Tunisia is an American 'soft power' success story — keep it that way

Tunisia is an American 'soft power' success story — keep it that way
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When President Dwight Eisenhower visited Tunisia on December 17, 1959, he asked Tunisian President Habib Bourguiba how the United States could be most helpful to his young country. Bourguiba, who was intent on building a modern nation that would set itself apart from the rest of the Arab world, responded not by asking Eisenhower for military aid, but by requesting food, education, and shelter for his people.

Policymakers in Washington should remember this exchange and what it set in motion as they try to reach a 2018 spending agreement with the White House.

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Bourguiba’s request was agreed to, and, by the end of the 1960s, one-sixth of Tunisia’s economic growth was spurred by development aid provided by the United States. Throughout that period, Tunisia adhered to alliances with the U.S. and other western powers, despite often finding itself at odds with the rest of the Arab world, including when Bourguiba argued for a phased resolution to the Palestinian problem and advocated for an Israeli-Palestinian peace accord in 1965.

Tunisia was separating itself from other Arab nations during this period in another significant respect.  Following independence from the French in 1956, the country allocated the largest component of its budget, at times reaching one-third, to education and youth development. Tunisia’s education system taught values consistent with American ideals of pluralism and openness. Bourguiba saw education as a means to fight what he termed les structures mentales of Tunisians who were opposed or indifferent to his programs of modernization — women’s rights and a reduced role of religion in society.

Tunisia’s bilingual, coeducational system cultivated critical thinking and reasoning skills. While the power of religion and exclusionary rhetoric reigned supreme throughout the wider region, it is the power of education that has defined Tunisia.           

The investment in education paid off when Tunisians revolted against and ousted autocratic president Zine al-Abidine Ben Ali in 2011 and then succeeded in harnessing the momentum of the Arab Spring to make a peaceful transition to a functioning democracy. And the Tunisian experience remains an Arab anomaly.

It is an experience that, for more than half a century, has testified to the importance of education and other instruments of soft power as vehicles for progress. Yet the Trump administration has threatened this achievement with a proposal to slash financial aid for Tunisia from $177 million in 2016 to less than $55 million in 2018, as part of an overall budget request for the Department of State and U.S. Agency for International Development (USAID) that represents a 28 percent cut from the current year’s level.

Appropriations committees in both the House and Senate have rebuffed the White House budget proposal, allocating “no less” than $165 million in assistance to Tunisia. While this signals that Tunisia has strong allies in Washington, this appropriation is now pending agreement between lawmakers and the Trump Administration on 2018 spending bills.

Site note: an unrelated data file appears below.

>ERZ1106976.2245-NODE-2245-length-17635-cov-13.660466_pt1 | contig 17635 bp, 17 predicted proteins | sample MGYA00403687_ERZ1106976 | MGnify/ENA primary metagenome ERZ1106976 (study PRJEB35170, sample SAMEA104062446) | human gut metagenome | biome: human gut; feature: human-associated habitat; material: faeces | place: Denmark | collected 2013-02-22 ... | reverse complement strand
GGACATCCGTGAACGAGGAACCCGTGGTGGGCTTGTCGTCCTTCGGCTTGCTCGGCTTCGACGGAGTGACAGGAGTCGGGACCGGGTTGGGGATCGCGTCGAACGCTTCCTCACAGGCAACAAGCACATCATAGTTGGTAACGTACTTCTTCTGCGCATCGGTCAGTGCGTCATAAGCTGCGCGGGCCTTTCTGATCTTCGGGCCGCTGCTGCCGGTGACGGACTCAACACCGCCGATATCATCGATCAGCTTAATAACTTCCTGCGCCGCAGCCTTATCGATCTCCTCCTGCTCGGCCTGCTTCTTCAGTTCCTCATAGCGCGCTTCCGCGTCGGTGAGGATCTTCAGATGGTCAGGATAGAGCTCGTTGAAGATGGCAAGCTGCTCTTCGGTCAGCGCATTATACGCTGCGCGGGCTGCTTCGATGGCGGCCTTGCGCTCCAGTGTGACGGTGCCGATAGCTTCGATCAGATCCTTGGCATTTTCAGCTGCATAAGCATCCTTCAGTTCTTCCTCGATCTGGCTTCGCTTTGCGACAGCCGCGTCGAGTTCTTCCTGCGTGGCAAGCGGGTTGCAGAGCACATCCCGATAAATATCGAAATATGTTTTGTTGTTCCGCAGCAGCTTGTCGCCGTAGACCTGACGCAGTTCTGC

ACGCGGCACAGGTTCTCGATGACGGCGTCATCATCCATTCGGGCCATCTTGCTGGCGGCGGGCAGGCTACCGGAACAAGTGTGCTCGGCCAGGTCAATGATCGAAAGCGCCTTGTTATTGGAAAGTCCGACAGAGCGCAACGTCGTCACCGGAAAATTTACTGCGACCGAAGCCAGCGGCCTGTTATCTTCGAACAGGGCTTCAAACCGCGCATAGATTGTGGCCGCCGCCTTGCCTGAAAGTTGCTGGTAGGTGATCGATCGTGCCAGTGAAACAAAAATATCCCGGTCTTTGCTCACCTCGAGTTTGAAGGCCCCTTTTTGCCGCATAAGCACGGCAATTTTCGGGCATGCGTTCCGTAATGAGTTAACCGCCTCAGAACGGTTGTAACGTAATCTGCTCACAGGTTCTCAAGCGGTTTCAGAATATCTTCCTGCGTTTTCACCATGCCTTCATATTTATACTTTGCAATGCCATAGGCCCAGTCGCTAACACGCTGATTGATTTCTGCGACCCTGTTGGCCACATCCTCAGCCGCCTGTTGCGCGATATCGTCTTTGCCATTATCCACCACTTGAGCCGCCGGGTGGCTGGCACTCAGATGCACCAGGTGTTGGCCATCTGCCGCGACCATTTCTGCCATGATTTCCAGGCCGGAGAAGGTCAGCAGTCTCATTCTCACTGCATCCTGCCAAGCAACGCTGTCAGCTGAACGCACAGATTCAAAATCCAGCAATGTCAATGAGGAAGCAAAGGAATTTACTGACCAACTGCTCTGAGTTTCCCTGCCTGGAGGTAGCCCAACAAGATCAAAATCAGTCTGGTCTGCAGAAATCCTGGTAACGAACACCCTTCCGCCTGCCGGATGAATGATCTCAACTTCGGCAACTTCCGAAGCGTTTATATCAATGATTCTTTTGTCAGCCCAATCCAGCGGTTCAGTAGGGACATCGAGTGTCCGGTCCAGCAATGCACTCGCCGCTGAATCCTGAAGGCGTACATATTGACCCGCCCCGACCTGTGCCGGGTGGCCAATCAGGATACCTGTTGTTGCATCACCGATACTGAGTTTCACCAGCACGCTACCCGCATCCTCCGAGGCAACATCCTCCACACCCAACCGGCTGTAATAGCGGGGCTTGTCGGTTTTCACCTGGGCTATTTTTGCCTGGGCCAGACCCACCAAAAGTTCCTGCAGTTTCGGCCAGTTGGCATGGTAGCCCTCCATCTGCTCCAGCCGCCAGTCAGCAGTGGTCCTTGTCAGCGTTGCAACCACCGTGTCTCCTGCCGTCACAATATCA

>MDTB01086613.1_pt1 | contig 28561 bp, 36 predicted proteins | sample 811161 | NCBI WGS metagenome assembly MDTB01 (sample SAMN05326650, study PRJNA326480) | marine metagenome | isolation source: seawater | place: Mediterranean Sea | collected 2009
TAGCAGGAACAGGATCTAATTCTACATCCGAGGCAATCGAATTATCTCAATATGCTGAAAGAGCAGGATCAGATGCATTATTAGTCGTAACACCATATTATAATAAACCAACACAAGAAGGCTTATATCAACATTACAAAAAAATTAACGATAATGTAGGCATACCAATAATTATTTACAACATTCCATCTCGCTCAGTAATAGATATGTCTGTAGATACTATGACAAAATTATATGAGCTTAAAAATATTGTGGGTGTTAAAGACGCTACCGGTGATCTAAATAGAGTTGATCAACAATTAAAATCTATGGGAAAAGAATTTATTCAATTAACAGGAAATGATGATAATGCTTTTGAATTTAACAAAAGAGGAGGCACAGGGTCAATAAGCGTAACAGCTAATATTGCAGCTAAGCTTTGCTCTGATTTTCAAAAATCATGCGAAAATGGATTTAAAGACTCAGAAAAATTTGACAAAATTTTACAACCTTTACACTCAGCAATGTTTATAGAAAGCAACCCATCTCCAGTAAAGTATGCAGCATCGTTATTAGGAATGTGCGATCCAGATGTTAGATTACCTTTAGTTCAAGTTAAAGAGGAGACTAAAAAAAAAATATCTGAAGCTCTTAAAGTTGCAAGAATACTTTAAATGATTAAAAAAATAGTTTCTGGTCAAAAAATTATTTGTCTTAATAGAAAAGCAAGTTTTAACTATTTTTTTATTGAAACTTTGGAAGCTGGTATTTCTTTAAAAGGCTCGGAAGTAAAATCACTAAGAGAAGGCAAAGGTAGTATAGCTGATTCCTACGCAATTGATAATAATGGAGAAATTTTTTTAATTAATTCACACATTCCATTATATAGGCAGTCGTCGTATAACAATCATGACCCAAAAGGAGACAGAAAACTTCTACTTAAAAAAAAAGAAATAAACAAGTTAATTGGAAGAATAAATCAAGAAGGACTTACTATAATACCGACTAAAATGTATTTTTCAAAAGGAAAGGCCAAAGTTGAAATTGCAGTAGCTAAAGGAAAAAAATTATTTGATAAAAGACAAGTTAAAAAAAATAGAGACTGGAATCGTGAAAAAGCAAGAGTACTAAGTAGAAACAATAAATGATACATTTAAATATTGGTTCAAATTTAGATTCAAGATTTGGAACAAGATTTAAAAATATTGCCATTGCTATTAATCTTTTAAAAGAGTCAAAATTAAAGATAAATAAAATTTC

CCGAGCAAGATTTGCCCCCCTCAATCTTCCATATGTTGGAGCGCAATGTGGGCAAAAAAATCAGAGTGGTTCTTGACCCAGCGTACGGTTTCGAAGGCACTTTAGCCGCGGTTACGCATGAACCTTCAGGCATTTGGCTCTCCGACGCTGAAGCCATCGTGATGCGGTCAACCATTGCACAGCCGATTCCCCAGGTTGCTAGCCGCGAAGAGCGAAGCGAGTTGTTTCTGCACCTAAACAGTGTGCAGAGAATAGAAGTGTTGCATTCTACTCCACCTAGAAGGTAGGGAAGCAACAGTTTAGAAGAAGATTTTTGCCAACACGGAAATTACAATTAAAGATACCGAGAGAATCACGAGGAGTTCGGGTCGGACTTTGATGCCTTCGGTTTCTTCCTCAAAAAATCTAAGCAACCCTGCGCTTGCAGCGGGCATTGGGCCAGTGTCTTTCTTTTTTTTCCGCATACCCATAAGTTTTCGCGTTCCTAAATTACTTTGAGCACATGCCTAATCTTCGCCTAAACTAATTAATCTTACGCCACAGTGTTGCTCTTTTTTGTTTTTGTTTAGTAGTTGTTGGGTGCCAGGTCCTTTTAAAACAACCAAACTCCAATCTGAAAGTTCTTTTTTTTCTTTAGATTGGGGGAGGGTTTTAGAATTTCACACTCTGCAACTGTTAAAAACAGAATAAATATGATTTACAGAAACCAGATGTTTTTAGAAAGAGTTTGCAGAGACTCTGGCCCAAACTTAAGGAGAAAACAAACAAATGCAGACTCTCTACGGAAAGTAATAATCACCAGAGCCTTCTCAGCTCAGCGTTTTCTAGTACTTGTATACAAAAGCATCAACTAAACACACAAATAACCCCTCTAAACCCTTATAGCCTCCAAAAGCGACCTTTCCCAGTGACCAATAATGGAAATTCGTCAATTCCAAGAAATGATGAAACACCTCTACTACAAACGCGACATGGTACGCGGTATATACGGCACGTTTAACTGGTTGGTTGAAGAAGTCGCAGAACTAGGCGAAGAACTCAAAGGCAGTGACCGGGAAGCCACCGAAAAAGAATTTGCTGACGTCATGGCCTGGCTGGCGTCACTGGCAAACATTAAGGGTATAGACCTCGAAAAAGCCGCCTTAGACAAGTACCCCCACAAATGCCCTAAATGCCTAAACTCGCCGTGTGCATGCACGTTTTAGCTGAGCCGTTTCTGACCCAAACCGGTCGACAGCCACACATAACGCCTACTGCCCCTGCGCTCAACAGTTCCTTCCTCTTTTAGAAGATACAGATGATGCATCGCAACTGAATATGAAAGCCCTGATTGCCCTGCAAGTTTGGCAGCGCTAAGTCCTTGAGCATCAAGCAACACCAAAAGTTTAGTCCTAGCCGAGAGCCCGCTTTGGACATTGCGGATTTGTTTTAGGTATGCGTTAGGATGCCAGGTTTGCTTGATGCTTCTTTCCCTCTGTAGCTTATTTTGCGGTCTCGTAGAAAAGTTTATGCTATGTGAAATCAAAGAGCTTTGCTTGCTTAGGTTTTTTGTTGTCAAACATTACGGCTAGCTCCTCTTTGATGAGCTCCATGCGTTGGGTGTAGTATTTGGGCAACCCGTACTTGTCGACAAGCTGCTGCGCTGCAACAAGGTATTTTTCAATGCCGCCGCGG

Tunisia’s transition to democracy remains fragile, and the country continues to struggle with high unemployment, sluggish growth, rising debt, and enduring signs of corruption. Parliament recently passed a law offering amnesty to corrupt, former Ben Ali regime officials and raising the troubling possibility of their return to the political arena. Now is the time for the world, and the United States in particular, to buttress this emerging, vulnerable democracy and to help Tunisians consolidate the gains of their revolution and achieve stability for their country.

With such support, there is reason to believe that the rule of law and democratic institutions will prevail. Since the ouster of Ben Ali, the country has adopted a progressive, civil constitution, held fair parliamentary elections, and ushered in the country’s first-ever democratically elected president. For the first time in an Arab nation, an Islamist party, Ennahda, dropped its Islamist label and redefined itself, in May 2016, as a party of Muslim democrats — shifting its political focus to the country’s economy and banning party leaders from participating in religious and charitable organizations or preaching in mosques.

Tunisia’s Muslim women recently became the first in any Arab country to be able to marry outside of their religion; and, in August, Tunisian President Beji Caid Essebsi shocked the Muslim world by advocating equal inheritance for women (according to Shari’a, women are entitled to only half the inheritance of men).

Years ago, Presidents Eisenhower and Bourguiba set Tunisia on the right path and understood the most productive terms for U.S. engagement. Policymakers in Washington and the White House should remember that history and be mindful of the one successful example of a peaceful, democratic society in the region. Cuts to U.S. aid would be a costly mistake.

Safwan Masri is a professor and executive vice president for global centers and global development at Columbia University and a senior research scholar at Columbia's School of International Public Affairs. He is the author of “Tunisia: An Arab Anomaly” (Columbia University Press, 2017).